Pub Date: May 23, 2017
Rating: 5 out of 5 stars
A once famous but now struggling music group called The Danes are working on their comeback album. They are visited by a representative from the military who gives them a mission; to find a mysterious sound in the Namibian Desert. He plays the sound to them and it has disturbing effects to say the least. But the band's leader Philip Tonka and the rest of the band accepts the assignment egged on by a nice monetary arrangement. Aided with a few military people, including a controversial and demoted officer, they go in search of the sound.
Now lets take a look at a problem right here. The idea of the military choosing musicians on a such a mission is farfetched to begin with. Realistically it is difficult to think what a musician can bring to a expedition in the desert that a team of highly trained officers could bring even if the band leader Philip does have some military training. This would have been enough to derail the less talented writer. Yet Malerman has already hooked us before this. From the beginning, we know that Philip was found in the desert with every one of his bones broken. He is in a mid-western American hospital and is healing at a supernatural speed. However the hospital personnel may not have the most altruistic of motives in healing him. Phillip's only ally and friend turns out to be a nurse named Ellen and it is her developing connection with Philip that fueled a lot of this tale.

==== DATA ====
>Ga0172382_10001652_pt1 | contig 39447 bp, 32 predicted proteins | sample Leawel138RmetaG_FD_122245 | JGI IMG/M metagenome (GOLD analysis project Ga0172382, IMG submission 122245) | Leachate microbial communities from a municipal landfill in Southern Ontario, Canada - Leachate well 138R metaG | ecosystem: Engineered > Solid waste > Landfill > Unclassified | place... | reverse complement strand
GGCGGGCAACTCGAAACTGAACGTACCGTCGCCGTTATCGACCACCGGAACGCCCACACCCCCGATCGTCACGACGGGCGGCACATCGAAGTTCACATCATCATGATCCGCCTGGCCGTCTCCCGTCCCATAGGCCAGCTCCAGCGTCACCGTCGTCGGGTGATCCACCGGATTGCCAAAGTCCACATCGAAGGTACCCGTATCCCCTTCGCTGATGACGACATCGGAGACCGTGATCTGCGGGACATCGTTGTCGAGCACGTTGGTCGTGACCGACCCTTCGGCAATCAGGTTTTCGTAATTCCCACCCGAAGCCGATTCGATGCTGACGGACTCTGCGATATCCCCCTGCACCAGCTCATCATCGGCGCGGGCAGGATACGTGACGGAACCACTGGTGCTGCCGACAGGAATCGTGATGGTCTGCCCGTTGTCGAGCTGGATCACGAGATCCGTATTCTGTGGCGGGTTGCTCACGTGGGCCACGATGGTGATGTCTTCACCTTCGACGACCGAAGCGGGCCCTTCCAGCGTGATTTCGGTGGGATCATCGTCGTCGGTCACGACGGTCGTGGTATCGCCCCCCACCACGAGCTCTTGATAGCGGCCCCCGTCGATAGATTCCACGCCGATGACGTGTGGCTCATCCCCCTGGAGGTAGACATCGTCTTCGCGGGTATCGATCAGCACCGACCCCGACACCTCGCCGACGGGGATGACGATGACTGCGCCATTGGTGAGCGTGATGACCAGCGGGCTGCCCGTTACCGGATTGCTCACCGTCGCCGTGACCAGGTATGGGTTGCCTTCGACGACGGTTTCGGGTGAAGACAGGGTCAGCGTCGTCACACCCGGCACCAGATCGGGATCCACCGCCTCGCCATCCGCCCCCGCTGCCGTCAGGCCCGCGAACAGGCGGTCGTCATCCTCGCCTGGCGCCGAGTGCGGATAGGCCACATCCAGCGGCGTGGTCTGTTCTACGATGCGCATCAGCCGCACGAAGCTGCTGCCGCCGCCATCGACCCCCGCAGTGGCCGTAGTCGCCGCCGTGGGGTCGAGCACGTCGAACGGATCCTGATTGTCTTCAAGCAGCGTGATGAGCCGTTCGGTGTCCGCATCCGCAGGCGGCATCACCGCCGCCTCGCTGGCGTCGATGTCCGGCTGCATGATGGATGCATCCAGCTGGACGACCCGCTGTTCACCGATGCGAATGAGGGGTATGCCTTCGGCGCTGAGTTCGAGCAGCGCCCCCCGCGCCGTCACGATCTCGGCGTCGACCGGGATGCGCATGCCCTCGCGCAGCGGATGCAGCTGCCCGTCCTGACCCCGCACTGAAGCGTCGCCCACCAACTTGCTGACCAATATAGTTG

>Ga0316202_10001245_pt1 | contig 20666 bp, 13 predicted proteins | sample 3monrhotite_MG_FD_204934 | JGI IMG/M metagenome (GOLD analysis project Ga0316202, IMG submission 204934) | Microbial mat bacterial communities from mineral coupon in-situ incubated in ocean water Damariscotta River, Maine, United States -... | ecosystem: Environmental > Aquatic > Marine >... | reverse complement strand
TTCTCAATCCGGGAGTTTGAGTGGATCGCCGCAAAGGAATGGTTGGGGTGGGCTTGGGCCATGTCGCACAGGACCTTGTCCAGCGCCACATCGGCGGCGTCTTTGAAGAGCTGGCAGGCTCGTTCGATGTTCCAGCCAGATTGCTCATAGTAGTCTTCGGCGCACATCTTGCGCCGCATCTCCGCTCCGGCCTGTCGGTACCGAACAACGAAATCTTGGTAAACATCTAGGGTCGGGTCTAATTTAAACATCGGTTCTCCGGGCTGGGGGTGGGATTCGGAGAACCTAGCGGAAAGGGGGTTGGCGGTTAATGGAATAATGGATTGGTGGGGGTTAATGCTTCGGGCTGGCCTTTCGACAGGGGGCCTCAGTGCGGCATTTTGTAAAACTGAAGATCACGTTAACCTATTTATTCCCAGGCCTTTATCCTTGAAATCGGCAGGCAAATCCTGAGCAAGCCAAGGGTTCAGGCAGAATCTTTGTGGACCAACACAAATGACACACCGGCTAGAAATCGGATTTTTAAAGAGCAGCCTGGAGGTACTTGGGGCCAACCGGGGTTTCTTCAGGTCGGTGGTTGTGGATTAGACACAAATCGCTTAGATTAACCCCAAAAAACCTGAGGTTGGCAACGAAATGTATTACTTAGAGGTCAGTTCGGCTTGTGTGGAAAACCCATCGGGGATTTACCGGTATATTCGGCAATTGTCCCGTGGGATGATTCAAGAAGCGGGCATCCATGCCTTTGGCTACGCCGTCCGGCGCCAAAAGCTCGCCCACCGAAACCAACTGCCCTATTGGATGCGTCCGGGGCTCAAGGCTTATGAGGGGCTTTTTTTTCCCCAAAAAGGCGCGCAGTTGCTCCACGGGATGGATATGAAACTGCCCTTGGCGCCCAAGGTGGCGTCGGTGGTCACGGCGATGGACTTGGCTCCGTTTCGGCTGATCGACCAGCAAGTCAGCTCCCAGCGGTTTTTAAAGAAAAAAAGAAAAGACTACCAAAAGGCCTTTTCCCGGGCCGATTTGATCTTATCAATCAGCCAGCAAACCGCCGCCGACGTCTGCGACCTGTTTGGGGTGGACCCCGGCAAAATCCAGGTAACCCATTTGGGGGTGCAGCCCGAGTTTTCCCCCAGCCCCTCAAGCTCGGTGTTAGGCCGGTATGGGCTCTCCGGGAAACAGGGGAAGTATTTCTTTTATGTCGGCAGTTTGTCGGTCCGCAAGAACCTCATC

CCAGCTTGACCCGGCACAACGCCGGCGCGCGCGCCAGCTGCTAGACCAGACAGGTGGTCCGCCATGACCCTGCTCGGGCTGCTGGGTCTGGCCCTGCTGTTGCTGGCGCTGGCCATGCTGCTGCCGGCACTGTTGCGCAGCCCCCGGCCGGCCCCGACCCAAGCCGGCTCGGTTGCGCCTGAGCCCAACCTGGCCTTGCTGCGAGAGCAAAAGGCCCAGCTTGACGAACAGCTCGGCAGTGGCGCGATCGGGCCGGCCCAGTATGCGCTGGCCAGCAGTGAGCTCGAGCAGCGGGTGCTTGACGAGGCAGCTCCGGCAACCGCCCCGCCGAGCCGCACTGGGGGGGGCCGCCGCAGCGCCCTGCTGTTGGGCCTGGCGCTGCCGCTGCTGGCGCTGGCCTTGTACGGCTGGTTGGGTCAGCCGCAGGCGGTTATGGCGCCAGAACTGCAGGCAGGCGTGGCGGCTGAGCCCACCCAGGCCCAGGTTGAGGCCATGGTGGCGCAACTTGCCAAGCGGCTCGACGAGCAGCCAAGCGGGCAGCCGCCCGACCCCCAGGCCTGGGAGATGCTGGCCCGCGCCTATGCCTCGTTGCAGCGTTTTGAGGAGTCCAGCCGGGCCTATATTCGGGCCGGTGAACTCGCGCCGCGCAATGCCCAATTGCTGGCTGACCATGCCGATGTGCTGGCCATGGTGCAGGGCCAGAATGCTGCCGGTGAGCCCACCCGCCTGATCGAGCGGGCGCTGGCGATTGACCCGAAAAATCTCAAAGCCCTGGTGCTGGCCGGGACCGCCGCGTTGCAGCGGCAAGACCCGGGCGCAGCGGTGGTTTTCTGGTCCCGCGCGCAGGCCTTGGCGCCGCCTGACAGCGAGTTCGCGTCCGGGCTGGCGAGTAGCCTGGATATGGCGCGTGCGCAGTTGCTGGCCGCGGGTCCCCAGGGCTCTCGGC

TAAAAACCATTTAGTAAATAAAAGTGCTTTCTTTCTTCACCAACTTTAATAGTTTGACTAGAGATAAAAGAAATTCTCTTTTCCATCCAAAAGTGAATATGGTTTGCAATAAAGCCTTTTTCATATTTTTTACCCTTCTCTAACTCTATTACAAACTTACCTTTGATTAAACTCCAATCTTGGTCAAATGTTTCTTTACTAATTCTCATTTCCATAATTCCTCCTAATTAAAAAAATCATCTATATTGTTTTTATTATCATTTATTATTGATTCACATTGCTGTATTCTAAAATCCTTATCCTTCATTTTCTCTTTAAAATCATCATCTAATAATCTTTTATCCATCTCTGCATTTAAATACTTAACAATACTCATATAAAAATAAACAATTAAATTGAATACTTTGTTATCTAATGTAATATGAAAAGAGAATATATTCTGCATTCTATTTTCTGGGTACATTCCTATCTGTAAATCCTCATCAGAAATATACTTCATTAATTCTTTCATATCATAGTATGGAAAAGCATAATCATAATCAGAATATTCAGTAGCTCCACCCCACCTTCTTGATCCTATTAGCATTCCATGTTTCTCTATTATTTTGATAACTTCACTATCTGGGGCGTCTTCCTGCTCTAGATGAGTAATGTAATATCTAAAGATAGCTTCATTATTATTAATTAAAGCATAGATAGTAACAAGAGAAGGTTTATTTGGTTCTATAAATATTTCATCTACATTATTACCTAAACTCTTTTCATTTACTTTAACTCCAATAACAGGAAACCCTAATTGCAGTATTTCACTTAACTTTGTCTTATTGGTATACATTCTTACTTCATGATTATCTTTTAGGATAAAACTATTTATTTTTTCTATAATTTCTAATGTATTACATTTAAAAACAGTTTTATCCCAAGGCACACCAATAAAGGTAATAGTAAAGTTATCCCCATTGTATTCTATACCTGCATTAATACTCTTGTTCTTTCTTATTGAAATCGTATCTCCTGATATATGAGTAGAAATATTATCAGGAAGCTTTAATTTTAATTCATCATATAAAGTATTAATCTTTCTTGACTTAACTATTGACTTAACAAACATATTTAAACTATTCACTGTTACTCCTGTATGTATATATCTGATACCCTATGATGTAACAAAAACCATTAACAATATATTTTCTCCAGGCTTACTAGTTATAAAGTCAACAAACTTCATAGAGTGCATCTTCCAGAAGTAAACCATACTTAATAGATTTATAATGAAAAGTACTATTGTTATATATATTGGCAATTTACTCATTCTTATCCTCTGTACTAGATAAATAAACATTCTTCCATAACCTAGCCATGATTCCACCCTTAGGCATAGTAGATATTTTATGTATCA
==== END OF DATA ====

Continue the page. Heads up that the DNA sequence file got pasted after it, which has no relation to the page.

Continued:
The chapters alternate with the events in the hospital and what happened out in the desert. Eventually we do get a sense of what is going with the sound more than we do with sight in Bird Box. But like Bird Box, this is not a straight forward tale of horror. There is a reason for the sound and that involves a number of areas including science fiction and psychological horror. But it is hard to label the author's imagination in this one. His works, including the simple and short The House At the Bottom of the Lake are all about our perceptions of the phenomena that is thrown at us. While there is plenty of horror in this novel, the author is more interested in the psychological and emotional effect involving the one perceiving it. I like that.
Black Mad Wheel didn't bowl me over like Bird Box. I suspect few novels ever will. Yet Black Mad Wheel is still more involving and disturbing than most of the more visceral ones out there and it is easily a contender for best novel of the year in any genre. I do wonder if Malerman plans to visit the next two senses. I can easily envision a four book loose series unrelated in actual plots but comprising the four senses. I can only wait and see and hope.